The start of the 2019 fishing season saw the public fishery take a series of reductions in opportunity in order to protect interior Fraser River chinook salmon (Oncorhynchus tshawytscha) stocks of concern, as well as southern resident killer whales (Orcinus orca). While recreational anglers have no issues doing their part when it comes to conservation and sustainability, they do expect that public fisheries are managed based on science, not politics. Of course, that’s not what happened when Fisheries Minister Jonathan Wilkinson announced non-retention of chinook in many of the public fisheries for the south coast of British Columbia. It would appear that his decision was based on immense political pressure exerted by ENGOs (environmental non-government organizations) who were calling for a complete closure of all salmon fisheries that could potentially encounter chinook salmon. Couple this with First Nations vocally opposing the public fishery in areas where stocks of concern were not even encountered, it’s no wonder the public fishery was thrown under the bus.
While participating in a technical subcommittee of the Sportfishing Advisory Board (SFAB) chinook/coho working group, I learned that the greatest impact or exploitation rate on chinook stocks of concern were and are the First Nations fisheries in the Fraser River. While these First Nations fisheries are intended for food, social and ceremonial purposes, we are all too aware that many of these fish are making their way into illegal black-market sales. During the minister‘s announcement, he pledged to put additional resources in place in regards to enforcement, to not only protect the stocks of concern, but also to curtail illegal activities. That being said, there was regular incidences of food, social and ceremonial gillnets being set in the Fraser outside of announced fisheries.
Participants in the public fishery worked very hard during the consultation process with the Department of Fisheries and Oceans, only to have their input disregarded by the minister by not allowing opportunity where the scientific evidence clearly showed that stocks of concern would not be impacted. A prime example of this is not allowing mark select fisheries or hatchery retention, but only allowing a strict catch-and-release fishery in many areas of the south coast. Many anglers find this decision to be unacceptable because allowing for mark select or hatchery retention fisheries provide not only opportunity for anglers to retain a fish, but that fish also provides important scientific data by which to manage fisheries in the future. Data such as run timing, growth rates, DNA and catch rates can all be gleaned through hatchery retention fisheries. The SFAB has been strongly encouraging the department to mark all chinook salmon of hatchery origin for the reasons listed above. It makes absolutely no sense, from a conservation or opportunity standpoint, to not mark 100 per cent of all hatchery origin salmon, which is done by our neighbours to the south in Washington and Oregon states.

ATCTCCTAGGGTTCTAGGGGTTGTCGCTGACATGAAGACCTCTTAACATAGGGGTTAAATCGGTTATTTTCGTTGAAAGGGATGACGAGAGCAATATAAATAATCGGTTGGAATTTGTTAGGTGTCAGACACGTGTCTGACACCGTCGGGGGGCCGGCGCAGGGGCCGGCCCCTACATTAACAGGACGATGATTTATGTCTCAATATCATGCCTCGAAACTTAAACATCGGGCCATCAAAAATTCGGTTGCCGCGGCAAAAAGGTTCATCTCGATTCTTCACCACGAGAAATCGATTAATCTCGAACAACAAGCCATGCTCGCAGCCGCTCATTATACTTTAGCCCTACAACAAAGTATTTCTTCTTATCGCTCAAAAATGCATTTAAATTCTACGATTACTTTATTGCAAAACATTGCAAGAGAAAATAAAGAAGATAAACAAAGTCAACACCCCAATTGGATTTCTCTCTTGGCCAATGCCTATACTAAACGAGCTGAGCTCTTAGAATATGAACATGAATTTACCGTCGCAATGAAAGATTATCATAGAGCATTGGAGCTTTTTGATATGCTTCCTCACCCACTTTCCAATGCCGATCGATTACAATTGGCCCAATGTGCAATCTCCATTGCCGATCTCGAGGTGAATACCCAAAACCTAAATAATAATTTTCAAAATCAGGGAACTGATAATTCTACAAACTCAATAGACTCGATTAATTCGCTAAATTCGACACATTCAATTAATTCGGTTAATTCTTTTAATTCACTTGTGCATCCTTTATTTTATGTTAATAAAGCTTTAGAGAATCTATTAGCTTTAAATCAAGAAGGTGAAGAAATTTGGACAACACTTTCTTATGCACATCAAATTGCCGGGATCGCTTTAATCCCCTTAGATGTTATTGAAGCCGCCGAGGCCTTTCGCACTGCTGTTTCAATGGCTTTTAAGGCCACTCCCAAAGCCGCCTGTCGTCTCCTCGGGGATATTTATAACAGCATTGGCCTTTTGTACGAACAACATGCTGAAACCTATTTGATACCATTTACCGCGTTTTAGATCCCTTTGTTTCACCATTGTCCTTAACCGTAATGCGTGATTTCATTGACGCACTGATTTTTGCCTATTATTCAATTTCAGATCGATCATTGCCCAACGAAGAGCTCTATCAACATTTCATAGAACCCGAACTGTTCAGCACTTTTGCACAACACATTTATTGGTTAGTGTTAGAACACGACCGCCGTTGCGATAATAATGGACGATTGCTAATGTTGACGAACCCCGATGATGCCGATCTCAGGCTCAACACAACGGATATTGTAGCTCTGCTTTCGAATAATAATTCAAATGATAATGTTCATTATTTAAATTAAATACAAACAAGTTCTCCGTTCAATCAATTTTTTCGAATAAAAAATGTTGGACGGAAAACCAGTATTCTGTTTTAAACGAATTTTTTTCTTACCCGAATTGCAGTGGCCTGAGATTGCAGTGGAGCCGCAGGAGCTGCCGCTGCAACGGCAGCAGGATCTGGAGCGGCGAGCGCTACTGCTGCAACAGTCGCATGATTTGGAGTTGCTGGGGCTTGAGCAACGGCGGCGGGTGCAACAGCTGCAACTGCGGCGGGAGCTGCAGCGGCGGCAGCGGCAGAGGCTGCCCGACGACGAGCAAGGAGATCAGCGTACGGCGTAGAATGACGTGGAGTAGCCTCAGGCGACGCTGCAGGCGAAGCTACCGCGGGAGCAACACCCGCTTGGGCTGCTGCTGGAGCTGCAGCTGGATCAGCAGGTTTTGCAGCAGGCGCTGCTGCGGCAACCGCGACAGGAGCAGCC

The marking of all hatchery fish would certainly require some investment on behalf of the department. However, with the advent of automated technology in the form of marking trailers, managers can efficiently mark or clip hundreds of thousands of juvenile salmon in a day. By increasing hatchery output and marking 100 per cent of all fish released, the department is not only increasing the food supply for southern resident killer whales, but also increasing and maintaining opportunity for the public fishery in British Columbia.
Until next time, promote conservation and remember: pictures last longer than fillets, practice catch and release.